Serving the Fullerton Community Since 1922

The Hornet

The Hornet

Serving the Fullerton Community Since 1922

The Hornet

The man who the city wants silenced: One on one with Joshua Ferguson

In the midst of a lawsuit that has spread scandal across Fullerton, catching the attention of media outlets across Southern California, one man has remained central from the beginning: Joshua Ferguson.

A former retail worker who now faces charges of hacking secret documents from the city of Fullerton, Ferguson is a tour de force of dissent within the local community. For the past several years, he has remained an active writer of the blog the “Friends for Fullerton’s Future”, a publication devoted to transparency between city and citizens.

Tall and with a sprawling beard, he speaks with an unshakable conviction to his principles. He is the first to admit his views are extremely opinionated that will most likely piss a lot of people off. However unfounded his views may appear to some, Ferguson defends them with precision.

Such an intense outlook is not surprising, as the outcome of the lawsuit remains tenuous.

Ferguson claims Fullerton’s lawsuit is retaliatory, after he filed a public records lawsuit against the city on Oct. 10, for allegedly failing to produce police misconduct records required by law.

Since then, Ferguson and the city of Fullerton have been stuck in a lock-step legal battle, as the city argues Ferguson hacked into their server using a Virtual Private Network (VPN) and Tor software. He staunchly denies doing so.

“[The city’s] interpretation of hacking is so broad, that if they were to win on the merits it would literally break the internet ,” Ferguson said. “I don’t say this hyperbolically . . . The way public records works is, once it’s public, it’s public to everybody. So the city’s allegation is that if they put a bunch of files to download on the city’s Dropbox, and they also put a bunch of stuff that was only for their attorney, and we allegedly clicked on those other links. And so that was hacking because we didn’t have that expressed authorized permission to access those files.”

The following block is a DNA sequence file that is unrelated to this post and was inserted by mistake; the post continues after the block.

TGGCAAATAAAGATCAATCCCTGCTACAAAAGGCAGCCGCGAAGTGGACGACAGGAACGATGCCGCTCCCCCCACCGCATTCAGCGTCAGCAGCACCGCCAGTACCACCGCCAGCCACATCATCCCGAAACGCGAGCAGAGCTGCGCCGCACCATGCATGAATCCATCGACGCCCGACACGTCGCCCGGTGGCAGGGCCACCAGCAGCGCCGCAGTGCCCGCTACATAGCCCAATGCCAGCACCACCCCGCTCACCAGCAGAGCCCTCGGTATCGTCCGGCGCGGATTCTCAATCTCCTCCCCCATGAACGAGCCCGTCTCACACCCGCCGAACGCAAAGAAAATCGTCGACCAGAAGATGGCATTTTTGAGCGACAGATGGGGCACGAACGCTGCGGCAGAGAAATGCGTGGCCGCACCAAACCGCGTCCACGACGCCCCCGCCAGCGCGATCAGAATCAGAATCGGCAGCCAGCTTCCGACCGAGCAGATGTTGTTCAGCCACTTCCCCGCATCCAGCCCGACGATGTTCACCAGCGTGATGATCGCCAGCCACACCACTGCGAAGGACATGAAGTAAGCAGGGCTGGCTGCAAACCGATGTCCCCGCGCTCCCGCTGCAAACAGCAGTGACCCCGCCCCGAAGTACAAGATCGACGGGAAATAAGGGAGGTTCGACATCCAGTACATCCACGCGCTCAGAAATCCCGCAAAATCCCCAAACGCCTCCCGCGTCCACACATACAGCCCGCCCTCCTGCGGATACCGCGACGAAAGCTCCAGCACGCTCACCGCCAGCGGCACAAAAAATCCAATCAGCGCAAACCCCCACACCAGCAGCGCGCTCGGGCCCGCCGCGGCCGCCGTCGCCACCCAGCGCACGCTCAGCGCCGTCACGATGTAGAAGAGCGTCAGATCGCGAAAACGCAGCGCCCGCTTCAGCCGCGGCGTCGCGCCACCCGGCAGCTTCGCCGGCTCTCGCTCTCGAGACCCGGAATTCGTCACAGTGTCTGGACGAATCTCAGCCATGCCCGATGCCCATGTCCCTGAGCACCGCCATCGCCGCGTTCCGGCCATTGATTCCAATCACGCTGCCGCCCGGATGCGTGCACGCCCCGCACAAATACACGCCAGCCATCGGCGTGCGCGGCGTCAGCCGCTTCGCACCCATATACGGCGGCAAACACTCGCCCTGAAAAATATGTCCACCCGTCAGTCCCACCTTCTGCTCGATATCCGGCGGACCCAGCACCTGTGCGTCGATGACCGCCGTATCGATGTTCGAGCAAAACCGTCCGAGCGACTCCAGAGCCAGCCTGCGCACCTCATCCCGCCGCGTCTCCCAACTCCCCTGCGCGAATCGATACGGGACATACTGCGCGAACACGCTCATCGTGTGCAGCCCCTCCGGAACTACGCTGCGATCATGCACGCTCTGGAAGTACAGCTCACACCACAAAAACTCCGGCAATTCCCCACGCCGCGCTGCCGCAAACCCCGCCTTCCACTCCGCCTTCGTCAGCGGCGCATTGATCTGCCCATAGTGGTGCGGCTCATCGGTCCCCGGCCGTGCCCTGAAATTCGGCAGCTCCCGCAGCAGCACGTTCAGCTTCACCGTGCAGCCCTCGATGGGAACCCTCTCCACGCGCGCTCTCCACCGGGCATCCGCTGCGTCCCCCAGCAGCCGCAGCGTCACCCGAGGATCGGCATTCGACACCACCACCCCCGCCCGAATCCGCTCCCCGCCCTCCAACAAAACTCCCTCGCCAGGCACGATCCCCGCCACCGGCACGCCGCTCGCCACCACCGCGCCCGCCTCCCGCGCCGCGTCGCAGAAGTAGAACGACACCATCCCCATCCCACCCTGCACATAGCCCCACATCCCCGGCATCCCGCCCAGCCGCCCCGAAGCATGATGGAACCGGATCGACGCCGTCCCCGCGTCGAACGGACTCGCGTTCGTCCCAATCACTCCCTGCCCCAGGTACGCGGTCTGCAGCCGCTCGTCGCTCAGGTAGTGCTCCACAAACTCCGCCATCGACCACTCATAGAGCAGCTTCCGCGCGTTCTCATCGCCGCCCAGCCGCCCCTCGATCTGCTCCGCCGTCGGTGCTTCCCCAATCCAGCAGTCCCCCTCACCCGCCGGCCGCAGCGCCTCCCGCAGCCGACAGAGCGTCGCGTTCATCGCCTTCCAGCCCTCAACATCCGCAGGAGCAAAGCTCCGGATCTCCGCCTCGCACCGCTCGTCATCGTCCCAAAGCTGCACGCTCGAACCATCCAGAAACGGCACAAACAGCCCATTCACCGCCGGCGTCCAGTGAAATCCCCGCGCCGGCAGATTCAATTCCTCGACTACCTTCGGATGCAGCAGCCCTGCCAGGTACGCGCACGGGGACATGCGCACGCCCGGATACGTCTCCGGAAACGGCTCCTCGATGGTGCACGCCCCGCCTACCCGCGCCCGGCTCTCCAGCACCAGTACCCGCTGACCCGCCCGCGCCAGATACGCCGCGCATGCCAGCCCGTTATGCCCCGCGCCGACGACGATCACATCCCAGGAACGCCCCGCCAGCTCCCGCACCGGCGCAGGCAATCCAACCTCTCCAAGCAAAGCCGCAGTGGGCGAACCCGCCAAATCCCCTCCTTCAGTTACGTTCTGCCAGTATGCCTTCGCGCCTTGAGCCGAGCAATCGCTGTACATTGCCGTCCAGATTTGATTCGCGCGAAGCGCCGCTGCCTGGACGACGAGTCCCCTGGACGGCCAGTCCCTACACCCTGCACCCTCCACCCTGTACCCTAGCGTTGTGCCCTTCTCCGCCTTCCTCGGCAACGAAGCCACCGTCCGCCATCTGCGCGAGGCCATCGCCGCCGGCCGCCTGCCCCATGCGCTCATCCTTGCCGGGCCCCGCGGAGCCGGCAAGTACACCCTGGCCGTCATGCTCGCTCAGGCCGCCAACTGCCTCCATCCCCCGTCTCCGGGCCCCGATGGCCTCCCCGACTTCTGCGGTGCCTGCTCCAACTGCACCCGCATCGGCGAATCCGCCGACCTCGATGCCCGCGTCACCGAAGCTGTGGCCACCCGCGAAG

The main file in contention is a folder titled “pr1919 –”, which was added to the city’s Dropbox on May 7, in response to a records request Ferguson made earlier that year. According to the city’s allegations, the folder potentially contained privileged information such as social security numbers and medical records from city employees. A declaration written by cybersecurity expert, Matthew Strebe, alleges that Ferguson downloaded this folder on May 10, though he has never acknowledged doing so.

“Their legal argument is that I went to a URL that they told me about and clicked on a link that had my name on it,” Ferguson said. “And that makes me a hacker . . . Let’s assume the city’s right, let’s assume ‘pr1919 –’ contained privileged information, it’s a zip file. How would you know that? That’s a file that has my name on it, it’s a zip file which means Dropbox isn’t going to show me what’s in it until after it’s downloaded. But, the city’s argument is that I have to break the law to find out if I’m breaking the law.”